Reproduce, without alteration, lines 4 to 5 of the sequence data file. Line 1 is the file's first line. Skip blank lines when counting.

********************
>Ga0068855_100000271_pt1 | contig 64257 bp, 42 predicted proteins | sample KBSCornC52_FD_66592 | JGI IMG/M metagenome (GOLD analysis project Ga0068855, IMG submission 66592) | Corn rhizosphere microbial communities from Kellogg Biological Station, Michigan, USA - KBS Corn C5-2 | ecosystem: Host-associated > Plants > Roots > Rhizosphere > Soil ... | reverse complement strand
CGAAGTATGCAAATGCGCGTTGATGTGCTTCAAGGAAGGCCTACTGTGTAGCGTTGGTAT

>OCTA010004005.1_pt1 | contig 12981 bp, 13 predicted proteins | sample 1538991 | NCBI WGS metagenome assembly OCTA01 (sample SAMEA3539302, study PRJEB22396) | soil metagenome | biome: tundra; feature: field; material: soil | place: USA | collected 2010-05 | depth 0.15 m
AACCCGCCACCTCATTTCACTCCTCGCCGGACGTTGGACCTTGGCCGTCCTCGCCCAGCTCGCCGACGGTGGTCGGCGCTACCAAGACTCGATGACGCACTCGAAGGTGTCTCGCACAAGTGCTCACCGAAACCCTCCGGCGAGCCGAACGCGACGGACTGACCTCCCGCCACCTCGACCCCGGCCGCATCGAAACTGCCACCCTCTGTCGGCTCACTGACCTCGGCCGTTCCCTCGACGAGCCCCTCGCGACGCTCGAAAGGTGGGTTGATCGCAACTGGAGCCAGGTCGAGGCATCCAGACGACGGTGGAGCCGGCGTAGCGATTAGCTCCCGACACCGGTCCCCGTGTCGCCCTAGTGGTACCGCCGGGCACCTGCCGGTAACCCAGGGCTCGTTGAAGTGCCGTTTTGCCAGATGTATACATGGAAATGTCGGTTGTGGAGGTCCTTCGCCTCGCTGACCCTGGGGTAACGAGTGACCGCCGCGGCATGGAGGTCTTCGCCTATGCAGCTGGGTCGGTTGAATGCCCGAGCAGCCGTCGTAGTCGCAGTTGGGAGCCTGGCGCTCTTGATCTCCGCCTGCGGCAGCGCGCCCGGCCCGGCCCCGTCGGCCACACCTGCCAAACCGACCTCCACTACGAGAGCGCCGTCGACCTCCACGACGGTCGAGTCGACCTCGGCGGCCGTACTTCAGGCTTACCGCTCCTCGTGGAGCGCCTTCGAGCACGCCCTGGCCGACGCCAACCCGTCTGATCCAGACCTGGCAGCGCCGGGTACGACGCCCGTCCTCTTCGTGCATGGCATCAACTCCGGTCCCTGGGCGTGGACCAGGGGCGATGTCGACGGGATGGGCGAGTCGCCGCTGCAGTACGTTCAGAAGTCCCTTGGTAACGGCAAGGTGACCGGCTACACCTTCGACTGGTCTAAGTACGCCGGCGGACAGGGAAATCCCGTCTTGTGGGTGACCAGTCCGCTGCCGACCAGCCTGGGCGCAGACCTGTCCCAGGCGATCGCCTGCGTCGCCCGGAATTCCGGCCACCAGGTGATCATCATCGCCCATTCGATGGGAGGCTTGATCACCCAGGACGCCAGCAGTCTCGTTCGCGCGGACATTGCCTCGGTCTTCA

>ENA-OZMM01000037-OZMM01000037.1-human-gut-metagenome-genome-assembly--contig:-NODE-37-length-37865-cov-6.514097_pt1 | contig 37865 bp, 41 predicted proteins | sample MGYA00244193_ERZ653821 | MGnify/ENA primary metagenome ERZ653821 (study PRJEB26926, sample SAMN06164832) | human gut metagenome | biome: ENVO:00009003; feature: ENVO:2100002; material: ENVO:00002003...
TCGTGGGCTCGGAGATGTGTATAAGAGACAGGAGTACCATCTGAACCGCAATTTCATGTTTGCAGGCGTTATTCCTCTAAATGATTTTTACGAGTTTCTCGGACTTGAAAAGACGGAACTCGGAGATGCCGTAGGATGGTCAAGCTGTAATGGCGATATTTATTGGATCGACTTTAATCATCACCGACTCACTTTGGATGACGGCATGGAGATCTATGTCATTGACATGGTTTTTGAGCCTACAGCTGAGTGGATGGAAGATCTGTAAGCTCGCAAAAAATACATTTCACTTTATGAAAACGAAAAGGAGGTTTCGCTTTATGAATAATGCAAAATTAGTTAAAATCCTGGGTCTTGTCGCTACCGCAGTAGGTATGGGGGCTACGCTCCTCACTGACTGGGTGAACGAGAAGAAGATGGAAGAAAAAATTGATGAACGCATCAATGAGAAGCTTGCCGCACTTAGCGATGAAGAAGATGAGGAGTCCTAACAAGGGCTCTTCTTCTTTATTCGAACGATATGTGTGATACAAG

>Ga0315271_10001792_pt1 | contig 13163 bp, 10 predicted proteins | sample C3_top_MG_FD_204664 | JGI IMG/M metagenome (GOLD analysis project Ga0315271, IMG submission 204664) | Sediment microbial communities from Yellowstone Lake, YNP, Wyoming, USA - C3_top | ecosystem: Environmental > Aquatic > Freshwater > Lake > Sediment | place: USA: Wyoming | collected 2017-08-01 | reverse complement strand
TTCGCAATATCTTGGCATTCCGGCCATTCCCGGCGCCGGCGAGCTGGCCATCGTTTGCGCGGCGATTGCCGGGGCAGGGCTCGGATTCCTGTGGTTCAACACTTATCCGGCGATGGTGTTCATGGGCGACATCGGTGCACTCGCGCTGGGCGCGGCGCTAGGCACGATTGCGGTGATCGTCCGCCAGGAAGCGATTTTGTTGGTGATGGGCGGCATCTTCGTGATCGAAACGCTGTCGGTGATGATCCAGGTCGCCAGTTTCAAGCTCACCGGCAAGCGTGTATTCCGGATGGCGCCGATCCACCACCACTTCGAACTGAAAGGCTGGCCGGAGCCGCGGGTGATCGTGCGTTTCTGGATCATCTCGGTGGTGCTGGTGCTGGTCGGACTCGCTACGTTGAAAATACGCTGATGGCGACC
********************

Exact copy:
AACCCGCCACCTCATTTCACTCCTCGCCGGACGTTGGACCTTGGCCGTCCTCGCCCAGCTCGCCGACGGTGGTCGGCGCTACCAAGACTCGATGACGCACTCGAAGGTGTCTCGCACAAGTGCTCACCGAAACCCTCCGGCGAGCCGAACGCGACGGACTGACCTCCCGCCACCTCGACCCCGGCCGCATCGAAACTGCCACCCTCTGTCGGCTCACTGACCTCGGCCGTTCCCTCGACGAGCCCCTCGCGACGCTCGAAAGGTGGGTTGATCGCAACTGGAGCCAGGTCGAGGCATCCAGACGACGGTGGAGCCGGCGTAGCGATTAGCTCCCGACACCGGTCCCCGTGTCGCCCTAGTGGTACCGCCGGGCACCTGCCGGTAACCCAGGGCTCGTTGAAGTGCCGTTTTGCCAGATGTATACATGGAAATGTCGGTTGTGGAGGTCCTTCGCCTCGCTGACCCTGGGGTAACGAGTGACCGCCGCGGCATGGAGGTCTTCGCCTATGCAGCTGGGTCGGTTGAATGCCCGAGCAGCCGTCGTAGTCGCAGTTGGGAGCCTGGCGCTCTTGATCTCCGCCTGCGGCAGCGCGCCCGGCCCGGCCCCGTCGGCCACACCTGCCAAACCGACCTCCACTACGAGAGCGCCGTCGACCTCCACGACGGTCGAGTCGACCTCGGCGGCCGTACTTCAGGCTTACCGCTCCTCGTGGAGCGCCTTCGAGCACGCCCTGGCCGACGCCAACCCGTCTGATCCAGACCTGGCAGCGCCGGGTACGACGCCCGTCCTCTTCGTGCATGGCATCAACTCCGGTCCCTGGGCGTGGACCAGGGGCGATGTCGACGGGATGGGCGAGTCGCCGCTGCAGTACGTTCAGAAGTCCCTTGGTAACGGCAAGGTGACCGGCTACACCTTCGACTGGTCTAAGTACGCCGGCGGACAGGGAAATCCCGTCTTGTGGGTGACCAGTCCGCTGCCGACCAGCCTGGGCGCAGACCTGTCCCAGGCGATCGCCTGCGTCGCCCGGAATTCCGGCCACCAGGTGATCATCATCGCCCATTCGATGGGAGGCTTGATCACCCAGGACGCCAGCAGTCTCGTTCGCGCGGACATTGCCTCGGTCTTCA

>ENA-OZMM01000037-OZMM01000037.1-human-gut-metagenome-genome-assembly--contig:-NODE-37-length-37865-cov-6.514097_pt1 | contig 37865 bp, 41 predicted proteins | sample MGYA00244193_ERZ653821 | MGnify/ENA primary metagenome ERZ653821 (study PRJEB26926, sample SAMN06164832) | human gut metagenome | biome: ENVO:00009003; feature: ENVO:2100002; material: ENVO:00002003...